All of this does not deny that there are parts of the world where nuns are being exploited by priests in atrocious ways, and there are I’m sure aspects of clerical culture, even in my own part of the world, that are misogynistic or discriminatory. I’m not pretending we are yet the kingdom of God: We are not.
But I think that if your big issue on women is, why are they not ordained … The average Catholic woman is worried about how to juggle their full-time job, full time family responsibilities, looking after their kids and also their elderly parents, while trying to maintain a few friendships and maybe a small amount of leisure time. And they think, can the Church help me to juggle with all this? Make it more manageable? I think that is a bigger concern for most of them than whether if they can be deaconesses.
A radical change of topic. What’s going on with the bush fires in Australia? We have seen some of it through the media, but how have you experienced it?
Living in Sydney, we are safe. It’s not going to come into Sydney. It could be in the peripheries of Sydney though. The Blue Mountains, which are the peripheries of Sydney, have had fires. But we have the smoke almost all the time. On many days through the summer, just living in Sydney was the equivalent of smoking a pack of cigarettes a day. My house is a few feet away from the cathedral, and somedays, looking out the window I could barely see it due to the thickness of the smoke. And the sun is bright red.
This has been really strange and in itself hurt a lot of people, particularly those with asthma and respiratory problems.
But I think it’s been good politically and culturally that it’s been this way. It’s easy for us to say that the fires are a long way away, or that nobody lives there. But you cannot say that when the fire is all around us. You have to take it personally. And I think it has helped to personalize it, the fact that it has been so close to the big urban centers.
Also, the media, one of the upsides of the modern 24/7 media cycle, is that you can’t avoid it. [What is happening is] in your face, all of the time. And people care. The result has been enormous efforts to save lives, to save properties, even though these have been the worse fires in the history of our country. The 33 deaths so far are terrible. But it’s less than what we’ve had in other fire seasons.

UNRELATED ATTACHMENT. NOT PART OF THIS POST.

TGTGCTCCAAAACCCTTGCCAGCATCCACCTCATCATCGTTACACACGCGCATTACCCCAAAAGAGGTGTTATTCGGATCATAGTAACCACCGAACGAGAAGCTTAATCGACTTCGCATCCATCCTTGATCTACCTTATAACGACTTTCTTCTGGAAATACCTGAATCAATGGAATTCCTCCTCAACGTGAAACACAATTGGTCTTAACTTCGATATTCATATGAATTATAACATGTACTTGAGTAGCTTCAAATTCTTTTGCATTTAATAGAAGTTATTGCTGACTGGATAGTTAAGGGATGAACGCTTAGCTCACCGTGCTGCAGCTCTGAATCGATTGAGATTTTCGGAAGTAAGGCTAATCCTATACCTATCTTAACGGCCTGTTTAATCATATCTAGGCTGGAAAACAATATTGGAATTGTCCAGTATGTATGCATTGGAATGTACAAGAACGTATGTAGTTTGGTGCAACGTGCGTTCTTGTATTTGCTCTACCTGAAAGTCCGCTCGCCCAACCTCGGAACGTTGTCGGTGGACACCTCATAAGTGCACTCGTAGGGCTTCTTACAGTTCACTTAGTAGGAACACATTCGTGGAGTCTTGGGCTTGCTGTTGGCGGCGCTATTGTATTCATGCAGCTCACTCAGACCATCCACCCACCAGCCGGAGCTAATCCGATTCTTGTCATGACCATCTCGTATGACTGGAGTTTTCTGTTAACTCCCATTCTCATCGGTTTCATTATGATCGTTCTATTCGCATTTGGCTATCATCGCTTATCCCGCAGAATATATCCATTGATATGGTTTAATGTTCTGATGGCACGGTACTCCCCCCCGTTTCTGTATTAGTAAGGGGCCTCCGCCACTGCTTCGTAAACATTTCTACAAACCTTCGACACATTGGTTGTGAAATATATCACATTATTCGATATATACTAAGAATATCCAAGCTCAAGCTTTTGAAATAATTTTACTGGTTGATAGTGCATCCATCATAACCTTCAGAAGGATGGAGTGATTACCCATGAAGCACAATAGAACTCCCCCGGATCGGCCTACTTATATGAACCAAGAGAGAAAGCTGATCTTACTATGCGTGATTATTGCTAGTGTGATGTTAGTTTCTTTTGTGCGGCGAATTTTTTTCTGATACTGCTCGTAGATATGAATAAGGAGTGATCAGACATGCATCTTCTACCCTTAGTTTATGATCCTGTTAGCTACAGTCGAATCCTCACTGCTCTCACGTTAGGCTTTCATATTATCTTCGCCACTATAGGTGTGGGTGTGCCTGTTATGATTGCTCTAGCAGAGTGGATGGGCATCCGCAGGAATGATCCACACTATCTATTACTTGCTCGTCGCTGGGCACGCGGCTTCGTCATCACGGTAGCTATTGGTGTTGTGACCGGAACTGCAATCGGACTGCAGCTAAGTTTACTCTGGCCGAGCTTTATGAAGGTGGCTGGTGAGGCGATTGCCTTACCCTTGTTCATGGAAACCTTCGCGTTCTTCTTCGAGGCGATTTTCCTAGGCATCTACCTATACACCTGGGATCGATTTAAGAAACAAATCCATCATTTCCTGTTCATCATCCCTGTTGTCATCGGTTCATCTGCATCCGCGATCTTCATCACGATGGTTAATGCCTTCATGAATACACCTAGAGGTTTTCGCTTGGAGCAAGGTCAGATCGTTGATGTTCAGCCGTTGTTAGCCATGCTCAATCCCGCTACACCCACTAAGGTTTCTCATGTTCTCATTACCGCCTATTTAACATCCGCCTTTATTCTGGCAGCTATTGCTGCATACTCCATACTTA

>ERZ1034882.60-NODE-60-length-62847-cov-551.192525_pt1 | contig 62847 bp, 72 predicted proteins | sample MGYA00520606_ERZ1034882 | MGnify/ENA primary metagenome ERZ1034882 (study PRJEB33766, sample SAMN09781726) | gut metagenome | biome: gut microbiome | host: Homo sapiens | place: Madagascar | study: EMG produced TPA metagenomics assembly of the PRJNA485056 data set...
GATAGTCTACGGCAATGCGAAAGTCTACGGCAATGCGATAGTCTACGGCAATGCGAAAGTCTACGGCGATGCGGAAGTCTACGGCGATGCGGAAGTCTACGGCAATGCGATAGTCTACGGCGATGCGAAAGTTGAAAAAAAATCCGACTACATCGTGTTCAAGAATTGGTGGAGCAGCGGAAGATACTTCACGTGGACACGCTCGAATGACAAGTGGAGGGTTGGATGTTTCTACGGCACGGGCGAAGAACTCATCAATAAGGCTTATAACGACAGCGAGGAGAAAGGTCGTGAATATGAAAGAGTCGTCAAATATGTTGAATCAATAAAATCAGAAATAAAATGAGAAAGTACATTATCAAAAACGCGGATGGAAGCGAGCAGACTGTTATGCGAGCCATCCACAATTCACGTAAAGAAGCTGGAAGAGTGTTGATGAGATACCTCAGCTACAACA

We have gotten much better at early warning, at evacuating people, using texting and social media, getting the news out fast, get people moving.
I think that, even though it has been terrible - we’re talking about 50 million acres burning, which is bigger than some European countries, and possible whole species of animals lost, buildings, and most importantly, 33 lives - we’ve worked really hard at saving people and their livelihood. And the efforts by charities and churches to give food, shelter, counseling, has been very impressive.
It’s terrible, but it has brought out the best in people too. We have had some rain, and just before I left, I had a big Mass for rain and at the end of Mass, the rain started, and it rained for a few days. I don’t think it rained because of my prayers, but because the entire country has been praying.
However, in some parts of the country it has gotten worse. In Canberra, the capital of the country, the fire is now inside the city, the airport has been closed down repeatedly. The last time we had fires in Canberra, we lost lives and many homes, so people are very worried.
We are not, by no means, out of the woods.
We also saw, through social media, that in some places there was flooding …
Some people have called it apocalyptic, and I have to say, it’s not completely unjustified: We’ve had fires, floods, hail, dry lightning, which is lightning coming from the sky but without any rain, something I had never seen before; red dust storm that made the river that runs through Melbourne turn blood color.
This is like Egypt in the age of Moses! It’s scary.
There are some Catholics out there who deny climate change and say, “Don’t worry, it’s not climate change, it’s the apocalypse, and we know that’s coming.”
I think that the evidence is overwhelming for climate change. I’m not as convinced as some might be that we know exactly why and what to do about it. But it’s here, staring us in the face. That that’s behind what’s happening with the extreme weather in Australia is not yet clear. There are some climate scientists who are warning, saying this could be an abhorrent year, and that we have to look for patterns over decades to make sense of climate change.
But, all that said, this tells us loud and clear that we have to take very seriously what Pope Francis calls [protecting] our common home. This is the only planet we have to live on, and we have to look after it, and if we mess it up, it can mess us up.
What I think is interesting with the image of the apocalypse about the end of time, or the echoes with what was happening in Egypt in the time of Moses, is the Christian sense of always having lived with the thought of the end being here.
We are all going to die, and we’re going to die soon. I’m about to go sixty and I’m feeling old suddenly. None of us is going to live more than a few more decades. So, to the extent that these shocking, extreme climate things have shaken us up a bit, make us think, “Am I making the best with the time that I have, am I doing the best for the world, for humanity, for each other, for God.”
If that’s how we react to the sense of this being apocalyptic, I’m fine with it: If it leads us to say, “This is far from heaven, this is supposed to scare us,” I say it should. It should shake us up and make things better.